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Thread: System.out.println versus return: Perspective?

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    bigsonny is offline Senior Member
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    Default System.out.println versus return: Perspective?

    Hello all,

    this is not code specific per se, but I am going through the Java tutorials on oracle and I was wondering if those of you who are more advanced would be willing to offer me some perspective please?

    In some cases, methods are declared as such:

    Java Code:
    void printClassName(Object obj) {
        System.out.println("The object's class is "
                              obj.getClass().getSimpleName());
    }
    I was wondering if it would actually display anything and why does it work to print something without a return. The method is void so it does not return anything, but the System.out.println still "returns" something by printing an output.

    Would you explain this to me? How do you view this concept? I'm looking for clarification as well as perspective.

    Thank you!

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    Norm's Avatar
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    why does it work to print something without a return
    The print statement writes text to a console. That is not the same as a method returning a value to the caller of the method. There is no relationship between a method that returns a value and a method that writes a value to the console.

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    bigsonny is offline Senior Member
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    Thank you.

    So from a user's point of view, well from a coder's point of view,(please keep in mind that I'm a noob), which is more practical? If I want to call on a method to do something with the ultimate goal being to print it to the screen, should I place my system.out.println directly in the class where the method is declared or should I return a string to the class with the main method and then print it?

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    Norm's Avatar
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    The print statement is used to write to the console so that the user of the program can see it.
    Where you put the print statements is up to you.

    A method does something useful for the program and can return a value to the caller. For example if you want the square root of a number you call a method, give it the number and it will do some computations and return the computed value to you. At that point you could print it or you could use it in further computations.
    How you write a method depends on the definition of what the method is supposed to do. The example you posted purpose was to print something. So it prints it.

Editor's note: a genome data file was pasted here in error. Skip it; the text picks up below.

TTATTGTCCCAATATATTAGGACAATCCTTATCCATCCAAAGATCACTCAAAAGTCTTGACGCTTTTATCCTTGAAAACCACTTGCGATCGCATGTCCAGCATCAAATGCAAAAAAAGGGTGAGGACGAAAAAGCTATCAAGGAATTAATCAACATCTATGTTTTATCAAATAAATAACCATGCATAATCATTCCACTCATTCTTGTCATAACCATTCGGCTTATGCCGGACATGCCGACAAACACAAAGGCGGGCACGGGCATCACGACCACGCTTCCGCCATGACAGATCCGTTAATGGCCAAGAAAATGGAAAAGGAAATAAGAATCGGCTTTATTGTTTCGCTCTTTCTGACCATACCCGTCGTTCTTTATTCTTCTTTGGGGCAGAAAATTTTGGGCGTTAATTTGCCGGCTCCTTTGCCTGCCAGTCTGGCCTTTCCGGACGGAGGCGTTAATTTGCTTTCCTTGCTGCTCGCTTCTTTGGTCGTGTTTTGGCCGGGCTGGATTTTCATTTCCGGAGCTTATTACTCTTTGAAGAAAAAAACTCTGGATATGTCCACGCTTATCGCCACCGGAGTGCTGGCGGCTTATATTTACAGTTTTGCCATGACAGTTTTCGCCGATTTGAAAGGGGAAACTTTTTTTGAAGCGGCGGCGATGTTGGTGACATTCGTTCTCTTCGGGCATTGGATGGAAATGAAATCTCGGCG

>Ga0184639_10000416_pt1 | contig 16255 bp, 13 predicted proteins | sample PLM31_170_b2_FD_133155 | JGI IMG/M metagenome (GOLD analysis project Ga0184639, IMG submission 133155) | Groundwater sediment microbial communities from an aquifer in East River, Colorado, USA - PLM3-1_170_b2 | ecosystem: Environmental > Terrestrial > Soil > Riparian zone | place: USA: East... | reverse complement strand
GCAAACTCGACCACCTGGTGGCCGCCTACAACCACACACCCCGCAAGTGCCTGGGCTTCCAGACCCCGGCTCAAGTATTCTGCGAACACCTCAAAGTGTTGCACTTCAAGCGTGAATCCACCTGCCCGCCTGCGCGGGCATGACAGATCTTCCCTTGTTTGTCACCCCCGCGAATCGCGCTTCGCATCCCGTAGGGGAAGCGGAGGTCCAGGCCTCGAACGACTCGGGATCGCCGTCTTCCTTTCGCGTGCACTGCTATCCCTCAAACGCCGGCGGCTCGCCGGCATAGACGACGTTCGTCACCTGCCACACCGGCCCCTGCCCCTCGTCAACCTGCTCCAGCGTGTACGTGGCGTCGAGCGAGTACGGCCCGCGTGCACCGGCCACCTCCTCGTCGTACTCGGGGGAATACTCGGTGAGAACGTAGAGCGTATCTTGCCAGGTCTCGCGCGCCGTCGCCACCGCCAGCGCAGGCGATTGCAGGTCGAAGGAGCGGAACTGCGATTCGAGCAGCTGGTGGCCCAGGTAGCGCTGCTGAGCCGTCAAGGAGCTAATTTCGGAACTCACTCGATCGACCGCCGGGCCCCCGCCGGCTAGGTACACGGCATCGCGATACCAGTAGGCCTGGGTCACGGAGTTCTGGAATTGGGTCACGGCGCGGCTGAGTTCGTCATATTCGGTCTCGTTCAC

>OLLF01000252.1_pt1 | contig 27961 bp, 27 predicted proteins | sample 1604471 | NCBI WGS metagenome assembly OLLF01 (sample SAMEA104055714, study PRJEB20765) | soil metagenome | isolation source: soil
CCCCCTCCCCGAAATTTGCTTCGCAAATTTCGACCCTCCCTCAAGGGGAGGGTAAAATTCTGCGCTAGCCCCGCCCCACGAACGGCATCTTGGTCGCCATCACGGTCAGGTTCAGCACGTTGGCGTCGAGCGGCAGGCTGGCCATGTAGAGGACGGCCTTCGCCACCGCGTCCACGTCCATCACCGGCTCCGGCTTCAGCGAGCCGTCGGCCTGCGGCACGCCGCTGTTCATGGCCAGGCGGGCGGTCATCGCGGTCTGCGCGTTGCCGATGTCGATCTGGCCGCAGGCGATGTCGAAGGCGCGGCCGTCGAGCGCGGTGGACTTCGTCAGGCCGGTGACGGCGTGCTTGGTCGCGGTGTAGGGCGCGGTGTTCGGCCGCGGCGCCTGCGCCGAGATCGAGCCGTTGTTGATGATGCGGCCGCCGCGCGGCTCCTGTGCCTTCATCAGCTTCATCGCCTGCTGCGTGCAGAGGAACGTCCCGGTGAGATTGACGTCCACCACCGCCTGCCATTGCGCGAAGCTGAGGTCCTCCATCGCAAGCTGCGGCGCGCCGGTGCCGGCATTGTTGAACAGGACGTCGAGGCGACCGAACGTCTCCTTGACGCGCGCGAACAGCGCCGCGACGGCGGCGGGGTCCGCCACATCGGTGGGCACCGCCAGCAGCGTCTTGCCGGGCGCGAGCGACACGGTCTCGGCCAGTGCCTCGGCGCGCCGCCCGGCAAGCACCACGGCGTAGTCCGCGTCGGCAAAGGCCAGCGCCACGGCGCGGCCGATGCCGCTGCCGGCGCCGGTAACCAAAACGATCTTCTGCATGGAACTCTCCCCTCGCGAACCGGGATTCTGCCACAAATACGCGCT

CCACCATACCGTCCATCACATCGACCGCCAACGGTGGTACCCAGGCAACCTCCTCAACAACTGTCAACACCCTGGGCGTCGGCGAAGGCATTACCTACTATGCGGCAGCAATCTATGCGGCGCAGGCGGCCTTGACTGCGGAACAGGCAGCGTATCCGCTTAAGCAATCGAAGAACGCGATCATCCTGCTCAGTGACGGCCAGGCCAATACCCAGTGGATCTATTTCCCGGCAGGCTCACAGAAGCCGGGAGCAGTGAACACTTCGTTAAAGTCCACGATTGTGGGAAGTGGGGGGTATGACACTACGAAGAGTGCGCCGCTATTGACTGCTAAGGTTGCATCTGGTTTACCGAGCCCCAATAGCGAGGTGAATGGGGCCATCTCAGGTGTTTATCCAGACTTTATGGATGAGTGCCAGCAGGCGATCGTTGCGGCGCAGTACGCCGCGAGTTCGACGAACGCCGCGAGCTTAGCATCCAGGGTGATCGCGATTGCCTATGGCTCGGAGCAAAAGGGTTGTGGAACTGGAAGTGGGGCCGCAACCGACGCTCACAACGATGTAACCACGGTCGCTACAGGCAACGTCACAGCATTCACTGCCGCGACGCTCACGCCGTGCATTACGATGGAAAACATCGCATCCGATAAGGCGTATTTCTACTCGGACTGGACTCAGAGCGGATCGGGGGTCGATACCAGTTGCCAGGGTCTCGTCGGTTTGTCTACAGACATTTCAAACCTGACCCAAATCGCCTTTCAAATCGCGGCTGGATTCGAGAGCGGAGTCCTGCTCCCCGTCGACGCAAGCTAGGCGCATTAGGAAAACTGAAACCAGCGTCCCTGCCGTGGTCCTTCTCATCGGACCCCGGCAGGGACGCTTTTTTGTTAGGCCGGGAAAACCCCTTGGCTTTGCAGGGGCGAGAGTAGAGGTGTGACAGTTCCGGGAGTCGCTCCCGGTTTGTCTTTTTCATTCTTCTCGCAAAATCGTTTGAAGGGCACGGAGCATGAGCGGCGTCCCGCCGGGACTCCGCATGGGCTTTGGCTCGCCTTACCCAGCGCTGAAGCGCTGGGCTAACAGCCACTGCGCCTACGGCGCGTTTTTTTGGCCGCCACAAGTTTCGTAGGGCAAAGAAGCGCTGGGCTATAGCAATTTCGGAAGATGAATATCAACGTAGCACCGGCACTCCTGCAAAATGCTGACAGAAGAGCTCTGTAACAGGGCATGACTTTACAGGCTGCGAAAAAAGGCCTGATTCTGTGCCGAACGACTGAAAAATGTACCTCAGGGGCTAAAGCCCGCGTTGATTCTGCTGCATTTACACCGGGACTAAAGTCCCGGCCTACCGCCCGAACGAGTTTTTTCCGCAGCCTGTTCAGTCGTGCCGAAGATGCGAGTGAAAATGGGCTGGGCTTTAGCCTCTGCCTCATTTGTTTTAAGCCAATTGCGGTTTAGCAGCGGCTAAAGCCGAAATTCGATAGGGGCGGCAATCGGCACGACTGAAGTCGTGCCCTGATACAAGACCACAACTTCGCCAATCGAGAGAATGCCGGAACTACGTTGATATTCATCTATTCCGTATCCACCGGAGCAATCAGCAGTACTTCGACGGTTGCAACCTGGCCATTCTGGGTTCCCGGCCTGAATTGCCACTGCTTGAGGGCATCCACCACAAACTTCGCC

bigsonny likes this.

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    bigsonny is offline Senior Member
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    Got it. Thank you!

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    Quote Originally Posted by bigsonny View Post
    Thank you.

    So from a user's point of view, well from a coder's point of view,(please keep in mind that I'm a noob), which is more practical? If I want to call on a method to do something with the ultimate goal being to print it to the screen, should I place my system.out.println directly in the class where the method is declared or should I return a string to the class with the main method and then print it?
    It depends to whom or what something is returned; in a program context 'returning something' means returning a value to whatever called the method; the 'whatever' has to be program code. To a user a program 'returns' something if the program shows something on a screen in whatever form or makes a noise through a speaker etc. Stick to the first form: a method returns something to its caller, if you want to be generally understood. All the other phenomena are called 'side effects' and if a method is free of side effects it can be called over and over again (with the same parameter values if applicable) while it returns the same value over and over again and no speaker makes noise and nothing new is seen on the screen. Mathematical inclined people call those methods 'referential transparent', but those folks are weird ;-)

    kind regards,

    Jos
    cenosillicaphobia: the fear for an empty beer glass

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    bigsonny is offline Senior Member
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    Quote Originally Posted by JosAH View Post
    It depends to whom or what something is returned; in a program context 'returning something' means returning a value to whatever called the method; the 'whatever' has to be program code. To a user a program 'returns' something if the program shows something on a screen in whatever form or makes a noise through a speaker etc. Stick to the first form: a method returns something to its caller, if you want to be generally understood. All the other phenomena are called 'side effects' and if a method is free of side effects it can be called over and over again (with the same parameter values if applicable) while it returns the same value over and over again and no speaker makes noise and nothing new is seen on the screen. Mathematical inclined people call those methods 'referential transparent', but those folks are weird ;-)

    kind regards,

    Jos
    This is a very fresh perspective. Thank you.

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